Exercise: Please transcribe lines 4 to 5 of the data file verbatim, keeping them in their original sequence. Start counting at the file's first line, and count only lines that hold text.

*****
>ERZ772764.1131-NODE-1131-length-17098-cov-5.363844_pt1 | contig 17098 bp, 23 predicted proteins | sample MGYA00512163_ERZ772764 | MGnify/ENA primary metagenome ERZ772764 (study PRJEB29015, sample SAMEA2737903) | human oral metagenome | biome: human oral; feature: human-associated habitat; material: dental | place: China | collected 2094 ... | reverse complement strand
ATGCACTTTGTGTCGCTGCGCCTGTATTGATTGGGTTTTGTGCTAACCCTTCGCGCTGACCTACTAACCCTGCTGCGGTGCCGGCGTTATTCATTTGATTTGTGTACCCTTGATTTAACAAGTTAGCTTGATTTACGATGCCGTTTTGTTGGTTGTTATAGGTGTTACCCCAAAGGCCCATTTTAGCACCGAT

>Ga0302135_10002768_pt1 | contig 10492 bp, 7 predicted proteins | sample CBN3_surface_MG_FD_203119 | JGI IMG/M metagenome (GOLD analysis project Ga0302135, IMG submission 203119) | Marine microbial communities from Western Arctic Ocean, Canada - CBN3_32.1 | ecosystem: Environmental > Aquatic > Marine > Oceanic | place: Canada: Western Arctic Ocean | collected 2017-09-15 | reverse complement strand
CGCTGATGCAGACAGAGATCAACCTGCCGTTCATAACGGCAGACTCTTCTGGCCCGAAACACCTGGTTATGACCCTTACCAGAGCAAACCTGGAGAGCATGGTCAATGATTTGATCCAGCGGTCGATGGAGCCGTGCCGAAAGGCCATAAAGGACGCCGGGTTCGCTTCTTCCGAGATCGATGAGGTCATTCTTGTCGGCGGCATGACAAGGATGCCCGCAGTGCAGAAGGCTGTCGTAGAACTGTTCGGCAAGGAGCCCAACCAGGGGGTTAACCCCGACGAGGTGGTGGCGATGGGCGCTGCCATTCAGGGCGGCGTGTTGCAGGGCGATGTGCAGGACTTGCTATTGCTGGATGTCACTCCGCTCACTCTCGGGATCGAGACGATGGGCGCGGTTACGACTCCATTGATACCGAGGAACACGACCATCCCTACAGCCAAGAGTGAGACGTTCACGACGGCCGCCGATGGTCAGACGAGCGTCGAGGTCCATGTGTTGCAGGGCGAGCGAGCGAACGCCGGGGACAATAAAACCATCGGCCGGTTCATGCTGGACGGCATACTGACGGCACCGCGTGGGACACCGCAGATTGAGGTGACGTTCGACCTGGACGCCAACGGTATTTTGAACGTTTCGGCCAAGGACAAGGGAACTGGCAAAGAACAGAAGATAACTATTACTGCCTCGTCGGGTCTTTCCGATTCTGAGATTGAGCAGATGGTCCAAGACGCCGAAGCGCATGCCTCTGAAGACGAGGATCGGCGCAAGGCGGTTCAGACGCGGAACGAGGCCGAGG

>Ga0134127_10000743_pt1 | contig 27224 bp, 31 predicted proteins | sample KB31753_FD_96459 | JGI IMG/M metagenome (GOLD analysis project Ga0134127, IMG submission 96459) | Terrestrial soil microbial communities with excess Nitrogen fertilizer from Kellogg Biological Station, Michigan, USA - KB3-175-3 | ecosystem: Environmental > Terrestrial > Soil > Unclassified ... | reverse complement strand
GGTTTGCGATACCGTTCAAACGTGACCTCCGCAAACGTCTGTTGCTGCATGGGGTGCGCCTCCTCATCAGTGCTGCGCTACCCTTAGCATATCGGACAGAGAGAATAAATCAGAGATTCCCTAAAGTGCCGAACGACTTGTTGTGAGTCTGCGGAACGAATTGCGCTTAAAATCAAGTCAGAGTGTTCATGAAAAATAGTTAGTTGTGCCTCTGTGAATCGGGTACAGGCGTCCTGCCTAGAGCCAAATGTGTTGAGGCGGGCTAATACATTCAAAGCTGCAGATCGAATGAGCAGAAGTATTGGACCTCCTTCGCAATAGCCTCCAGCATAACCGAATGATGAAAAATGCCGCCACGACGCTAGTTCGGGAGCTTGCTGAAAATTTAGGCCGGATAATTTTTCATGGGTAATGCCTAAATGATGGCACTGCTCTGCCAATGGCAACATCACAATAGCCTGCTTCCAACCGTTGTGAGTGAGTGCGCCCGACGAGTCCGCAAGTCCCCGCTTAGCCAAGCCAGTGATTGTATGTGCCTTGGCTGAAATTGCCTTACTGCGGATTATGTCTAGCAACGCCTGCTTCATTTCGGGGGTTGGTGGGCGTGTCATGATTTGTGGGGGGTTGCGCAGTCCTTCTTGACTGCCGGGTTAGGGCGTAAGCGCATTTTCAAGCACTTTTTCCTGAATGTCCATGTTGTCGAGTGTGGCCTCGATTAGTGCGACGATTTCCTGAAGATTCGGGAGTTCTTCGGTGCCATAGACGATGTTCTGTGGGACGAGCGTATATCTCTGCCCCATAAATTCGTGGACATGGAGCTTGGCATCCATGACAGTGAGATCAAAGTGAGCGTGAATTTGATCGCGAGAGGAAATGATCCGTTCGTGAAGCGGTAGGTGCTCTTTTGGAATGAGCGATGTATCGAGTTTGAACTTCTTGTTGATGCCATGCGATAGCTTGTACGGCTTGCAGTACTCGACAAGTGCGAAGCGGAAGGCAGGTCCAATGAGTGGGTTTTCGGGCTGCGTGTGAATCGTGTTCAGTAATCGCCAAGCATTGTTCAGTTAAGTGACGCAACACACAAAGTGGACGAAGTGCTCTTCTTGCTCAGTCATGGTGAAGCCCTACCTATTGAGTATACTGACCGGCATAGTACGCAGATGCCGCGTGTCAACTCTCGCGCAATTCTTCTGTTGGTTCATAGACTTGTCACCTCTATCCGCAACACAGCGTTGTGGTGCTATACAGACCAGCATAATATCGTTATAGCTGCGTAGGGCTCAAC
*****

CGCTGATGCAGACAGAGATCAACCTGCCGTTCATAACGGCAGACTCTTCTGGCCCGAAACACCTGGTTATGACCCTTACCAGAGCAAACCTGGAGAGCATGGTCAATGATTTGATCCAGCGGTCGATGGAGCCGTGCCGAAAGGCCATAAAGGACGCCGGGTTCGCTTCTTCCGAGATCGATGAGGTCATTCTTGTCGGCGGCATGACAAGGATGCCCGCAGTGCAGAAGGCTGTCGTAGAACTGTTCGGCAAGGAGCCCAACCAGGGGGTTAACCCCGACGAGGTGGTGGCGATGGGCGCTGCCATTCAGGGCGGCGTGTTGCAGGGCGATGTGCAGGACTTGCTATTGCTGGATGTCACTCCGCTCACTCTCGGGATCGAGACGATGGGCGCGGTTACGACTCCATTGATACCGAGGAACACGACCATCCCTACAGCCAAGAGTGAGACGTTCACGACGGCCGCCGATGGTCAGACGAGCGTCGAGGTCCATGTGTTGCAGGGCGAGCGAGCGAACGCCGGGGACAATAAAACCATCGGCCGGTTCATGCTGGACGGCATACTGACGGCACCGCGTGGGACACCGCAGATTGAGGTGACGTTCGACCTGGACGCCAACGGTATTTTGAACGTTTCGGCCAAGGACAAGGGAACTGGCAAAGAACAGAAGATAACTATTACTGCCTCGTCGGGTCTTTCCGATTCTGAGATTGAGCAGATGGTCCAAGACGCCGAAGCGCATGCCTCTGAAGACGAGGATCGGCGCAAGGCGGTTCAGACGCGGAACGAGGCCGAGG

>Ga0134127_10000743_pt1 | contig 27224 bp, 31 predicted proteins | sample KB31753_FD_96459 | JGI IMG/M metagenome (GOLD analysis project Ga0134127, IMG submission 96459) | Terrestrial soil microbial communities with excess Nitrogen fertilizer from Kellogg Biological Station, Michigan, USA - KB3-175-3 | ecosystem: Environmental > Terrestrial > Soil > Unclassified ... | reverse complement strand